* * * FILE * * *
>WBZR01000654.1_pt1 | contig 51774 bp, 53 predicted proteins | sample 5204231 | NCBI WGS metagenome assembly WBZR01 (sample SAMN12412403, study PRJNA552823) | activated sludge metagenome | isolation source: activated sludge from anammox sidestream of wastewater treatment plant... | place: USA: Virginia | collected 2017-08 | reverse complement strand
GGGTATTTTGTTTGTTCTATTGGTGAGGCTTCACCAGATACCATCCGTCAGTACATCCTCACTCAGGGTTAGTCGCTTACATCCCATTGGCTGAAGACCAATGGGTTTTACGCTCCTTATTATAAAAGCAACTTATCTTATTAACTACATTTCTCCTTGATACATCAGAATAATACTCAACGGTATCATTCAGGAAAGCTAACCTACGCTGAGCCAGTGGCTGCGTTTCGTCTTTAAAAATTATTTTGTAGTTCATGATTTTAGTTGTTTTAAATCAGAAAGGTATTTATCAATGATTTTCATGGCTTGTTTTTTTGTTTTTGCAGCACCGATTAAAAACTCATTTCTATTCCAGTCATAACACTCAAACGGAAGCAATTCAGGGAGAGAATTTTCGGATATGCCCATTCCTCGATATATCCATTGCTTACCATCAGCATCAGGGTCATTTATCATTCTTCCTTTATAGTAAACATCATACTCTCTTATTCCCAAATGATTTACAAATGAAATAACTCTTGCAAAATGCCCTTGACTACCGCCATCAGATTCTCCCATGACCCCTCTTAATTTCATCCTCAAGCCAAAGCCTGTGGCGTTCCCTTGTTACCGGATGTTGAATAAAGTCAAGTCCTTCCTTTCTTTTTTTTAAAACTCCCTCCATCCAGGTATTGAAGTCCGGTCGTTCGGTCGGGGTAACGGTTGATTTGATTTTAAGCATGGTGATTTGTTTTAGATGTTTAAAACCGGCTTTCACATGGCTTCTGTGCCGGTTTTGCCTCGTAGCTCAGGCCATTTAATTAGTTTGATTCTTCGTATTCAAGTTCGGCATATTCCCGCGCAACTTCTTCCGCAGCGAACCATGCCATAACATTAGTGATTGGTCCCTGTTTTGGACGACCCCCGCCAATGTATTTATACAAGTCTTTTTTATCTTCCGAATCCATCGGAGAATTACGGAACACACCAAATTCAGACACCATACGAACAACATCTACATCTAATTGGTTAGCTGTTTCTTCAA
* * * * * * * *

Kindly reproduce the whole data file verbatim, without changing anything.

>WBZR01000654.1_pt1 | contig 51774 bp, 53 predicted proteins | sample 5204231 | NCBI WGS metagenome assembly WBZR01 (sample SAMN12412403, study PRJNA552823) | activated sludge metagenome | isolation source: activated sludge from anammox sidestream of wastewater treatment plant... | place: USA: Virginia | collected 2017-08 | reverse complement strand
GGGTATTTTGTTTGTTCTATTGGTGAGGCTTCACCAGATACCATCCGTCAGTACATCCTCACTCAGGGTTAGTCGCTTACATCCCATTGGCTGAAGACCAATGGGTTTTACGCTCCTTATTATAAAAGCAACTTATCTTATTAACTACATTTCTCCTTGATACATCAGAATAATACTCAACGGTATCATTCAGGAAAGCTAACCTACGCTGAGCCAGTGGCTGCGTTTCGTCTTTAAAAATTATTTTGTAGTTCATGATTTTAGTTGTTTTAAATCAGAAAGGTATTTATCAATGATTTTCATGGCTTGTTTTTTTGTTTTTGCAGCACCGATTAAAAACTCATTTCTATTCCAGTCATAACACTCAAACGGAAGCAATTCAGGGAGAGAATTTTCGGATATGCCCATTCCTCGATATATCCATTGCTTACCATCAGCATCAGGGTCATTTATCATTCTTCCTTTATAGTAAACATCATACTCTCTTATTCCCAAATGATTTACAAATGAAATAACTCTTGCAAAATGCCCTTGACTACCGCCATCAGATTCTCCCATGACCCCTCTTAATTTCATCCTCAAGCCAAAGCCTGTGGCGTTCCCTTGTTACCGGATGTTGAATAAAGTCAAGTCCTTCCTTTCTTTTTTTTAAAACTCCCTCCATCCAGGTATTGAAGTCCGGTCGTTCGGTCGGGGTAACGGTTGATTTGATTTTAAGCATGGTGATTTGTTTTAGATGTTTAAAACCGGCTTTCACATGGCTTCTGTGCCGGTTTTGCCTCGTAGCTCAGGCCATTTAATTAGTTTGATTCTTCGTATTCAAGTTCGGCATATTCCCGCGCAACTTCTTCCGCAGCGAACCATGCCATAACATTAGTGATTGGTCCCTGTTTTGGACGACCCCCGCCAATGTATTTATACAAGTCTTTTTTATCTTCCGAATCCATCGGAGAATTACGGAACACACCAAATTCAGACACCATACGAACAACATCTACATCTAATTGGTTAGCTGTTTCTTCAA